My Origin v3 (2021):
Comparison with my father (2021):
Comparison with my mother (2021):
How accurate are they really?
Now that you’ve had a sneak peek at how each DNA testing company performed in comparison to my genealogical research. For a fair comparison of the current state of their accuracy and detail level, we will use all of the 2021 predictions.
Summary of ethnicity predictions versus genealogical based ethnicity:
Ancestry DNA offers the greatest breakdown into countries, with six predicted countries. Their 55% of predicted German ancestry, or rather Germanic Europe, is the second lowest. In the case of Germany and France combined, it increases to 60%.
Since the genealogical research so far shows no evidence of British ethnicity, it could either be an NPE or, more likely, a misinterpretation or an inability to distinguish between Germans and British (due to the Saxon history of the British).
At first glance, the prediction of 100% German (French & German) does not seem very detailed. A great deal of 23andMe's value, however, is in the more detailed DNA-based regions that the company adds. Ancestry DNA and MyHeritage, on the other hand, base their communities (Ancestry) and genetic groups (MH) mainly on submitted family trees.
I only have a small family tree associated with my mom at 23andMe, so it doesn't have any location information (based on the last update December 2020). Most of my German ancestors came from those four regions. The link to the two Belgian regions makes sense through my Calefice ancestors (most likely from Liege).
Currently, 23andMe is the only DNA testing company that offers their customers a chromosome map of their ethnicity prediction. In this way, we can determine exactly where certain ethnicities are present on our chromosomes!
Update: FamilyTreeDNA just announced the same feature (as of September 2021).
The 97% figure for North and Western Europe is vague and disappointing.
However, it seems they are focusing more on combining DNA with their large number of family trees. The genetic group of people from Vicenza is correct. However, no DNA percentage is associated with this group or any of the other largely overlapping genetic groups. This approach, however, is a self-fulfilling prophecy, as NPE or incorrectly researched family trees cannot be used to determine ethnicities.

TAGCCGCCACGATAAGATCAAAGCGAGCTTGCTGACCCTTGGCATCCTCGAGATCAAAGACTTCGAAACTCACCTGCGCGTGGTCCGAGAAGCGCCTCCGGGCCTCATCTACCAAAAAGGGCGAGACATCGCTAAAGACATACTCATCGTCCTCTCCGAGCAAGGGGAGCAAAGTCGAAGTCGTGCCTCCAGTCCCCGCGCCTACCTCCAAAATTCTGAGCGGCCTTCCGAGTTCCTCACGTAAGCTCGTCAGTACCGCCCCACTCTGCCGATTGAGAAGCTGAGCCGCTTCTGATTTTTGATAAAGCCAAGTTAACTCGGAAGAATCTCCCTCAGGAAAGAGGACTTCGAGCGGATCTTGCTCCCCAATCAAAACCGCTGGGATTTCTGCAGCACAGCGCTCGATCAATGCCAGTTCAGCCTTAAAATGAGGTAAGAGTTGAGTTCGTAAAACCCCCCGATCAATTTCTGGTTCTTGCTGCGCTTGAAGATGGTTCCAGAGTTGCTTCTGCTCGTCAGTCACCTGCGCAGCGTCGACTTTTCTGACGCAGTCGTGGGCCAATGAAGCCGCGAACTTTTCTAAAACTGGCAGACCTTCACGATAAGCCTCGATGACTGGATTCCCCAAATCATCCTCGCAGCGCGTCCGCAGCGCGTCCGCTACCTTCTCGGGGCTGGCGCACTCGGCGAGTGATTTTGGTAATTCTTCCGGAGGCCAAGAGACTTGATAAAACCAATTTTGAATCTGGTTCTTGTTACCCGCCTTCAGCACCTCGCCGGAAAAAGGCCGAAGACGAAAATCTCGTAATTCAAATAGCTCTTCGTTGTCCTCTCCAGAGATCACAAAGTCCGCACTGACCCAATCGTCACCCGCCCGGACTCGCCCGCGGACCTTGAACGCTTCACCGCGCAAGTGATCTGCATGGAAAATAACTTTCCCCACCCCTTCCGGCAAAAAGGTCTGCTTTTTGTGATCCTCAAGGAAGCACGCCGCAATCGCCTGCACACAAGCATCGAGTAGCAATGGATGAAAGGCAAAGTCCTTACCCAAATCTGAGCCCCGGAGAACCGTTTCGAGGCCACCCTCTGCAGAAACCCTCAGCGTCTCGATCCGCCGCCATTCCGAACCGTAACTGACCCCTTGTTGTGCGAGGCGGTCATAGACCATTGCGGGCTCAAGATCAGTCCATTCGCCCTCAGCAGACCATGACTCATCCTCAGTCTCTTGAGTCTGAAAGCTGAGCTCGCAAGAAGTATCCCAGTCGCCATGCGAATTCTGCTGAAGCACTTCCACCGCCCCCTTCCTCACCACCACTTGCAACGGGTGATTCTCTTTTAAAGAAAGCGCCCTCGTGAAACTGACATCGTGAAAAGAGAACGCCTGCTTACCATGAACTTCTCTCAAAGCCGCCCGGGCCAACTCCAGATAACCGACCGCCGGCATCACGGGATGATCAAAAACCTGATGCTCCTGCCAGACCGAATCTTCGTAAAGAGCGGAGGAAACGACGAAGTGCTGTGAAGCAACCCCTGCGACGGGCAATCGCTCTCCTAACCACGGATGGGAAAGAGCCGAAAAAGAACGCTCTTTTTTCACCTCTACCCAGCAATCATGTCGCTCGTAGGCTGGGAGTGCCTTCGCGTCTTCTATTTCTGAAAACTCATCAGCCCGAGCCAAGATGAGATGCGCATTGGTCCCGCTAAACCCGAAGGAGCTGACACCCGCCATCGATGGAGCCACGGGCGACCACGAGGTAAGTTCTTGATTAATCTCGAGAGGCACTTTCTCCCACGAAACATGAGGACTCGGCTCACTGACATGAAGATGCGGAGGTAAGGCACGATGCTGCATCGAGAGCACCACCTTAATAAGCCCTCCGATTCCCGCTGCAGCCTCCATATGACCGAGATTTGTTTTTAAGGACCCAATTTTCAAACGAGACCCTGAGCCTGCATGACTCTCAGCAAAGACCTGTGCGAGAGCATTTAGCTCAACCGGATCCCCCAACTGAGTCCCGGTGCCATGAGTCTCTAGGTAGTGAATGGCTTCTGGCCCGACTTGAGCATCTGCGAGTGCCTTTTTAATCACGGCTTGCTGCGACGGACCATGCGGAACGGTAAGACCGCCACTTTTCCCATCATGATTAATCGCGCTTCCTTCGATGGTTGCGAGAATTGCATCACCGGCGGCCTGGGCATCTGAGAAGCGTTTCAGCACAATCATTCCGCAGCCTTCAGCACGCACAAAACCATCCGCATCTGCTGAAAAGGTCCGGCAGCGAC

Family Tree DNA
Even though FTDNA's new v3 MyOrigins prediction (from a 100% Western & Central Europe prediction in 2014) shows a considerable improvement, the percentages are still very far off from both other ethnicity predictions and my own genealogical research. While the 38% for Central Europe is way too broad, the 33% for Britain is simply not supported by any genealogical evidence. It's probably way too high to have 18% Scandinavian DNA since it would mean that two of eight great-grandparents are more or less from Scandinavia.
FTDNA only recognizes Italian heritage, as does 23andMe's older prediction
Only FTDNA recognizes my Italian DNA, which is quite disappointing. It is even relatively close to the expected 12.5%. 23andMe identified my Italian heritage in 2014 and 2017 with 6.9% and 7.0%, but somehow stopped recognizing it in 2020 when they changed their algorithm.
FTDNA fails to tell me where my 10% Italian DNA comes from, which is where it goes wrong. It doesn't understand that it's from my father (whose predicted value of 0% was wrong), and with 0% from my mother, it came out of nowhere!
Verdict and Recommendation
FTDNA is ranked last. In addition to being the least helpful for your research, their predictions look completely off for a large portion of my DNA. Italian DNA “out of nowhere” is just the final nail in the coffin.
MyHeritage gets the 3rd place, building on the most detailed number of genetic groups but their pure ethnicity prediction isn’t giving you any hint of potential NPE and where you should look for those brick walls that you’re surely facing.
23andMe and Ancestry are far above their competition. Although AncestryDNA provides many fine details, some of these countries also seem incorrect. 55% of German DNA is too low, whereas 15% of Scandinavian DNA is too high.
Therefore, I recommend 23andMe for determining where exactly your German ancestors originated. When I compare their regional prediction to my existing genealogical research, it is the only one that is based on DNA and is very accurate. Only they recognized the Belgian DNA lead. Their currently sold DNA tests have shown the same detailed regional level for African and Asian countries, which is a huge improvement for those of African or Asian heritage.